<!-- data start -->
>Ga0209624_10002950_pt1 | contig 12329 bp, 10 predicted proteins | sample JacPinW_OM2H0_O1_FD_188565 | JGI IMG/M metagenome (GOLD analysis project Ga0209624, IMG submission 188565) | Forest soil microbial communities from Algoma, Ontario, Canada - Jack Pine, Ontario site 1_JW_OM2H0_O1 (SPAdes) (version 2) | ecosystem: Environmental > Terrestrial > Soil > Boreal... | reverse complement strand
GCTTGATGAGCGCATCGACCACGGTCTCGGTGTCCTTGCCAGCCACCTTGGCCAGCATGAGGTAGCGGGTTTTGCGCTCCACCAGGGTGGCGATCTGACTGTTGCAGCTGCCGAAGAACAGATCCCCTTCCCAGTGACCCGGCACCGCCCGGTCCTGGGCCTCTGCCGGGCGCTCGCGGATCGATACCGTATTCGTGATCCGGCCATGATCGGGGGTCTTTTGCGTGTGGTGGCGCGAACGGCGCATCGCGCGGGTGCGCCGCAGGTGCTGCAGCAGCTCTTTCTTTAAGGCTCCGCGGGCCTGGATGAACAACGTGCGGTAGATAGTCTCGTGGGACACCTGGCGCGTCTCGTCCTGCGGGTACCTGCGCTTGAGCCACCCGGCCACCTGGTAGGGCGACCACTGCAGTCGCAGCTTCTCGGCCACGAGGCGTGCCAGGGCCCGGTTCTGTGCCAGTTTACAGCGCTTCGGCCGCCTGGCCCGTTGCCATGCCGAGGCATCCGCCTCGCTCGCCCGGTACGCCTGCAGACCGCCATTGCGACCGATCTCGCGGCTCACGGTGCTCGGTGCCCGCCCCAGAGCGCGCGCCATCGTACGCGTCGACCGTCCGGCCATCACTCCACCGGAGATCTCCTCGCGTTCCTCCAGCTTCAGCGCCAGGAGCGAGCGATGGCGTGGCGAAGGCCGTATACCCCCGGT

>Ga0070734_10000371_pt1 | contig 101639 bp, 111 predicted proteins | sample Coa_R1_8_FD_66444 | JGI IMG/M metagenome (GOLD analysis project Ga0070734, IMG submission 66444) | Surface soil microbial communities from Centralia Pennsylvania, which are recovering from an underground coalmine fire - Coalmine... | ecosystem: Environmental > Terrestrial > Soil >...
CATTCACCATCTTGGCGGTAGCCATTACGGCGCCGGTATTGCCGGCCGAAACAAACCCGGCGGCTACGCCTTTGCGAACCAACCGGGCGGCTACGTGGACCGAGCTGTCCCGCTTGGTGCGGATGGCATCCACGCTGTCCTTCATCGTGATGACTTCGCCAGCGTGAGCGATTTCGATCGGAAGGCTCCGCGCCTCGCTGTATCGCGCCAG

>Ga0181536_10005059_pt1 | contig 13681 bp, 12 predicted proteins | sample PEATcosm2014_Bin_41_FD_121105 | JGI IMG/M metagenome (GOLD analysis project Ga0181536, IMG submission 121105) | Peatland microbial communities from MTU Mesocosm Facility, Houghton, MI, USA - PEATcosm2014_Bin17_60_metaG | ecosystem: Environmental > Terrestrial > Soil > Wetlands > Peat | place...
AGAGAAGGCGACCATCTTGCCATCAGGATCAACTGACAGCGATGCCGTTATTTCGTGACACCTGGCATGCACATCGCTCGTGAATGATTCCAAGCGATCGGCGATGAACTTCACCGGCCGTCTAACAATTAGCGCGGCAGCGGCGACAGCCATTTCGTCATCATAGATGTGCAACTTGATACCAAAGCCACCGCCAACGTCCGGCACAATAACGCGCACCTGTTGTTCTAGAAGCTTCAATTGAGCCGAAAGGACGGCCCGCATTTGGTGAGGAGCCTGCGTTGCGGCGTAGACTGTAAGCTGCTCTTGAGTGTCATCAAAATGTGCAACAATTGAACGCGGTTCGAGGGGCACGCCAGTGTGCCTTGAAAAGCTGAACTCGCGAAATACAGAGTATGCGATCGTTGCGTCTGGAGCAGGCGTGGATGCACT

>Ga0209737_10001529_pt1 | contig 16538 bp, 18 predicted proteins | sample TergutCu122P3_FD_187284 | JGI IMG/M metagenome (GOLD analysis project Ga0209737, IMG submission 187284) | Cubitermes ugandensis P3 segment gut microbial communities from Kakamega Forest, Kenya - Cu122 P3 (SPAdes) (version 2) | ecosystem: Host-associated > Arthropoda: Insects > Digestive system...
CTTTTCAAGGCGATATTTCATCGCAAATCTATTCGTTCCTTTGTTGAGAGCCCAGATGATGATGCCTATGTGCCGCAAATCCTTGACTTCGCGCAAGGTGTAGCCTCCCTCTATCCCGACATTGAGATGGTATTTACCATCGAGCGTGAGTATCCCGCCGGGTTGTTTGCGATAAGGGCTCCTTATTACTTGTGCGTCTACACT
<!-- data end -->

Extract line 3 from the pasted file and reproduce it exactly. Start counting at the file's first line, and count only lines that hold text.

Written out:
>Ga0070734_10000371_pt1 | contig 101639 bp, 111 predicted proteins | sample Coa_R1_8_FD_66444 | JGI IMG/M metagenome (GOLD analysis project Ga0070734, IMG submission 66444) | Surface soil microbial communities from Centralia Pennsylvania, which are recovering from an underground coalmine fire - Coalmine... | ecosystem: Environmental > Terrestrial > Soil >...